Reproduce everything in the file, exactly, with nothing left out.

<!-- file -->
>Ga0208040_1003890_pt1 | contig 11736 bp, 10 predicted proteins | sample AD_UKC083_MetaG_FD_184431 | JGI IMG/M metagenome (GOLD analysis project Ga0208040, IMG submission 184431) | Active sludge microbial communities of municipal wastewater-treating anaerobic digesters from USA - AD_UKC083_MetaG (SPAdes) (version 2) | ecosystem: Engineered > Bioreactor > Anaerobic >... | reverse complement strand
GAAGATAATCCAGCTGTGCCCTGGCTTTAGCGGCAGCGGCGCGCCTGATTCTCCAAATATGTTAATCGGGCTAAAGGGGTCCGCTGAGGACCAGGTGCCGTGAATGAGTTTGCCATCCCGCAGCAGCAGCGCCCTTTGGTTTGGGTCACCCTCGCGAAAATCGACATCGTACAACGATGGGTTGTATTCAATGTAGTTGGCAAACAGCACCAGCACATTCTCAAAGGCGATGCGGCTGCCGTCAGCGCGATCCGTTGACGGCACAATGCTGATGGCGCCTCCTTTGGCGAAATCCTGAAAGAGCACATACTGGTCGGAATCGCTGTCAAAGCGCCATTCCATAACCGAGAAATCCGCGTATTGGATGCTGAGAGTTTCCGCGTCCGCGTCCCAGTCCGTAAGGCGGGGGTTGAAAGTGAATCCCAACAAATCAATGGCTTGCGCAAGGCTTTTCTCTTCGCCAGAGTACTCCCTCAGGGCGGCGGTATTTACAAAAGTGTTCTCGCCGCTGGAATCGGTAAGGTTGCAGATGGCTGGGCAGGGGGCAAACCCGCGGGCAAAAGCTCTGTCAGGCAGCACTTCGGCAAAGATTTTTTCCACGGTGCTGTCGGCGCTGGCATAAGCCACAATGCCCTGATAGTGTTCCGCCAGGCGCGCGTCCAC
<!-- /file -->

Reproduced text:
>Ga0208040_1003890_pt1 | contig 11736 bp, 10 predicted proteins | sample AD_UKC083_MetaG_FD_184431 | JGI IMG/M metagenome (GOLD analysis project Ga0208040, IMG submission 184431) | Active sludge microbial communities of municipal wastewater-treating anaerobic digesters from USA - AD_UKC083_MetaG (SPAdes) (version 2) | ecosystem: Engineered > Bioreactor > Anaerobic >... | reverse complement strand
GAAGATAATCCAGCTGTGCCCTGGCTTTAGCGGCAGCGGCGCGCCTGATTCTCCAAATATGTTAATCGGGCTAAAGGGGTCCGCTGAGGACCAGGTGCCGTGAATGAGTTTGCCATCCCGCAGCAGCAGCGCCCTTTGGTTTGGGTCACCCTCGCGAAAATCGACATCGTACAACGATGGGTTGTATTCAATGTAGTTGGCAAACAGCACCAGCACATTCTCAAAGGCGATGCGGCTGCCGTCAGCGCGATCCGTTGACGGCACAATGCTGATGGCGCCTCCTTTGGCGAAATCCTGAAAGAGCACATACTGGTCGGAATCGCTGTCAAAGCGCCATTCCATAACCGAGAAATCCGCGTATTGGATGCTGAGAGTTTCCGCGTCCGCGTCCCAGTCCGTAAGGCGGGGGTTGAAAGTGAATCCCAACAAATCAATGGCTTGCGCAAGGCTTTTCTCTTCGCCAGAGTACTCCCTCAGGGCGGCGGTATTTACAAAAGTGTTCTCGCCGCTGGAATCGGTAAGGTTGCAGATGGCTGGGCAGGGGGCAAACCCGCGGGCAAAAGCTCTGTCAGGCAGCACTTCGGCAAAGATTTTTTCCACGGTGCTGTCGGCGCTGGCATAAGCCACAATGCCCTGATAGTGTTCCGCCAGGCGCGCGTCCAC